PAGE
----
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Digital Payments Could Increase Tanzania Tax Revenue by USD477m per Year

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Digitization of payments could increase Tanzania’s annual tax revenue by at least USD477m per annum, improving the country’s tax to GDP ratio, currently at 12%.

This was indicated in a recent case study on Tanzania’s digitalization of payments by the United Nations (UN) based Better Than Cash Alliance (BTCA).

The study examines the adoption of Person-to-Government (P2G) and Business-to-Government (B2G) payments in Tanzania.

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A digital P2G or B2G payment is defined as a transfer of funds, directly from the account of an individual or business, to the account of the government using a digital channel, instrument or store of value.

The case study calculates that the Tanzania Revenue Authority (TRA) lost nearly USD300m to VAT tax evasion in fiscal year 2014–2015 and another USD177m to the large number of informal businesses outside of the financial and tax system.

“Digitization of tax payments presents a significant opportunity for Tanzania to make further progress formalizing what is still a highly informal economy, ultimately increasing government revenues,” the study notes.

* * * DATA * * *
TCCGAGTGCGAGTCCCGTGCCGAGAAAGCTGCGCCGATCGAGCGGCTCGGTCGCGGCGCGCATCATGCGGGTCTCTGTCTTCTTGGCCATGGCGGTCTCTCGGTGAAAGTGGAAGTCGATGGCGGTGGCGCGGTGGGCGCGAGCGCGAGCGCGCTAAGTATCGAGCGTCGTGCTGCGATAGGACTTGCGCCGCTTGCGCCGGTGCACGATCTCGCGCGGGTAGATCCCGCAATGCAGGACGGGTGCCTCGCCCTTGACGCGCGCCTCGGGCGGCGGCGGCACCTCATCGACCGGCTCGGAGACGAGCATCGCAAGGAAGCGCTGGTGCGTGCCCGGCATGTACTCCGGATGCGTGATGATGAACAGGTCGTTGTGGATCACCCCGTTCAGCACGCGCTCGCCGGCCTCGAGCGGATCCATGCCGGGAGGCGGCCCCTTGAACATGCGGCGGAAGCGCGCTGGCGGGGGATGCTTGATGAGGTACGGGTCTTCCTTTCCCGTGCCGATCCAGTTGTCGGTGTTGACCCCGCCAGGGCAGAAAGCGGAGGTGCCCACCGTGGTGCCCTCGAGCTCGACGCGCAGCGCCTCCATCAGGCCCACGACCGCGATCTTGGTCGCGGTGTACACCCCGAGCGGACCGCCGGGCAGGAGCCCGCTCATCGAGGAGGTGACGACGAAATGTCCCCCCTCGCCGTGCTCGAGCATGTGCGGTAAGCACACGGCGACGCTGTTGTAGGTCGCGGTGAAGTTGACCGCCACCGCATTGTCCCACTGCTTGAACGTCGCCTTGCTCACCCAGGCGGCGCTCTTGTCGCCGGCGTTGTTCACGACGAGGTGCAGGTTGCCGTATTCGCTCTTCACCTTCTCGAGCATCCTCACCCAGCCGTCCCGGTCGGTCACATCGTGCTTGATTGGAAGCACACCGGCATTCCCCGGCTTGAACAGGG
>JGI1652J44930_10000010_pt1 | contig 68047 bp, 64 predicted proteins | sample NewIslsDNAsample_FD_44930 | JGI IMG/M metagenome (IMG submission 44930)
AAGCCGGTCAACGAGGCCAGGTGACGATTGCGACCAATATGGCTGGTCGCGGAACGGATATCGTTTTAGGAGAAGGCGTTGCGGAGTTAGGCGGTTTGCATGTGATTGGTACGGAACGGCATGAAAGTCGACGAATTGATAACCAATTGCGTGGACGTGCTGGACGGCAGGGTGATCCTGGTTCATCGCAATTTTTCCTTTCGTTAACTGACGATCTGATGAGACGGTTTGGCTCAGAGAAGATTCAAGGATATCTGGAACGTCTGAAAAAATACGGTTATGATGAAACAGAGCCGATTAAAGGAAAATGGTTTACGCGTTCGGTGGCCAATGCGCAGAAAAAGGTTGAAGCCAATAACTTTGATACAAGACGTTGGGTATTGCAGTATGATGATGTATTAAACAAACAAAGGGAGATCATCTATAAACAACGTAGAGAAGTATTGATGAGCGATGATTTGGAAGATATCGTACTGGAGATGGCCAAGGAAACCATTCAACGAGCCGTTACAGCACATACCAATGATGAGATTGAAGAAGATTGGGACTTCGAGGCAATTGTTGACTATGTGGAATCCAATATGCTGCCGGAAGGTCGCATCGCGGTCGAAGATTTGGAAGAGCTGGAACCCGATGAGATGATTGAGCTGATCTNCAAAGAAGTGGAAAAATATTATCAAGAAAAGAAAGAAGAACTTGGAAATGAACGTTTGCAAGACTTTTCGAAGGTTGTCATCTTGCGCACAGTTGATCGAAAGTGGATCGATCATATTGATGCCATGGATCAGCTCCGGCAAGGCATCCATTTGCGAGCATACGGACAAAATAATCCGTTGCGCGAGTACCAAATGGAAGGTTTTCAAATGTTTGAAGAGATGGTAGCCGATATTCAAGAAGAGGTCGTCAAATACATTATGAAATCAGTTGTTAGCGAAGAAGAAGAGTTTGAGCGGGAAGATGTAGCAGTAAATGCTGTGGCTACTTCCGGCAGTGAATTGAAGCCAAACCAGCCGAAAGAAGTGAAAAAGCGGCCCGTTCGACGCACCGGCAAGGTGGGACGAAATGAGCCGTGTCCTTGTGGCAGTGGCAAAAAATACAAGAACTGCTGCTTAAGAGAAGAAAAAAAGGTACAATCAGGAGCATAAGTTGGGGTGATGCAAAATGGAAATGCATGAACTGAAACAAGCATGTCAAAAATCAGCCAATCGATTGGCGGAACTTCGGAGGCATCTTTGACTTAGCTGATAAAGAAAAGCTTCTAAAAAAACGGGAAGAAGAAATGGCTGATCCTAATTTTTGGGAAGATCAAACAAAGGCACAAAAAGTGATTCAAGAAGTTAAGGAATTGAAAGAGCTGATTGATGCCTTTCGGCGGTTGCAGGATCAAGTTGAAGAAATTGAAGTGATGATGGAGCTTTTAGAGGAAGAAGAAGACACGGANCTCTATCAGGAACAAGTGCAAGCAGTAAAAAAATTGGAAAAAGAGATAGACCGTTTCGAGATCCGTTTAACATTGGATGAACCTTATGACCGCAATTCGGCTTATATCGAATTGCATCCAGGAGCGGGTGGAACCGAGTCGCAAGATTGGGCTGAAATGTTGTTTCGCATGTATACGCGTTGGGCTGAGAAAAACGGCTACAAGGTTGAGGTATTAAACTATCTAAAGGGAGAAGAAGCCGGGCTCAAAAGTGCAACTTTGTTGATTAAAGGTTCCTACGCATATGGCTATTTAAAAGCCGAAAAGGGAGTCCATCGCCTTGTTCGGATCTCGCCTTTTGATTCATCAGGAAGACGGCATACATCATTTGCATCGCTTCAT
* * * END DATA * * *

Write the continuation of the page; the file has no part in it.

By digitizing P2G and B2G, Tanzania has already:

  • Empowered its tourism sector by reducing economic leakage from cash payments, such as conservation park entry fees, by over 40%, supporting investment and employment.
  • Cut bureaucratic inefficiencies, including reducing import customs clearance times from 9 days to less than 1 day.
  • Increased transparency between citizens and governments, by digitizing tax payments which has provided electronic proof of payments and protects people against fraud.

Further expansion of digitalization of payments in Tanzania could be achieved through:

  • Well-structured incentives, like ease of gaining credit based on digital tax history, or discounts have the potential of encouraging payments.
  • Enabling risk-based and easier opening of digital accounts which has the potential to include the informal or rural economy and increase government inflows.
  • Having the necessary payment infrastructure that enables the easy acceptance of various payment instruments and is interoperable across multiple payment channels.
  • Reducing or eliminating digital payment transaction cost to the end user for government payments.
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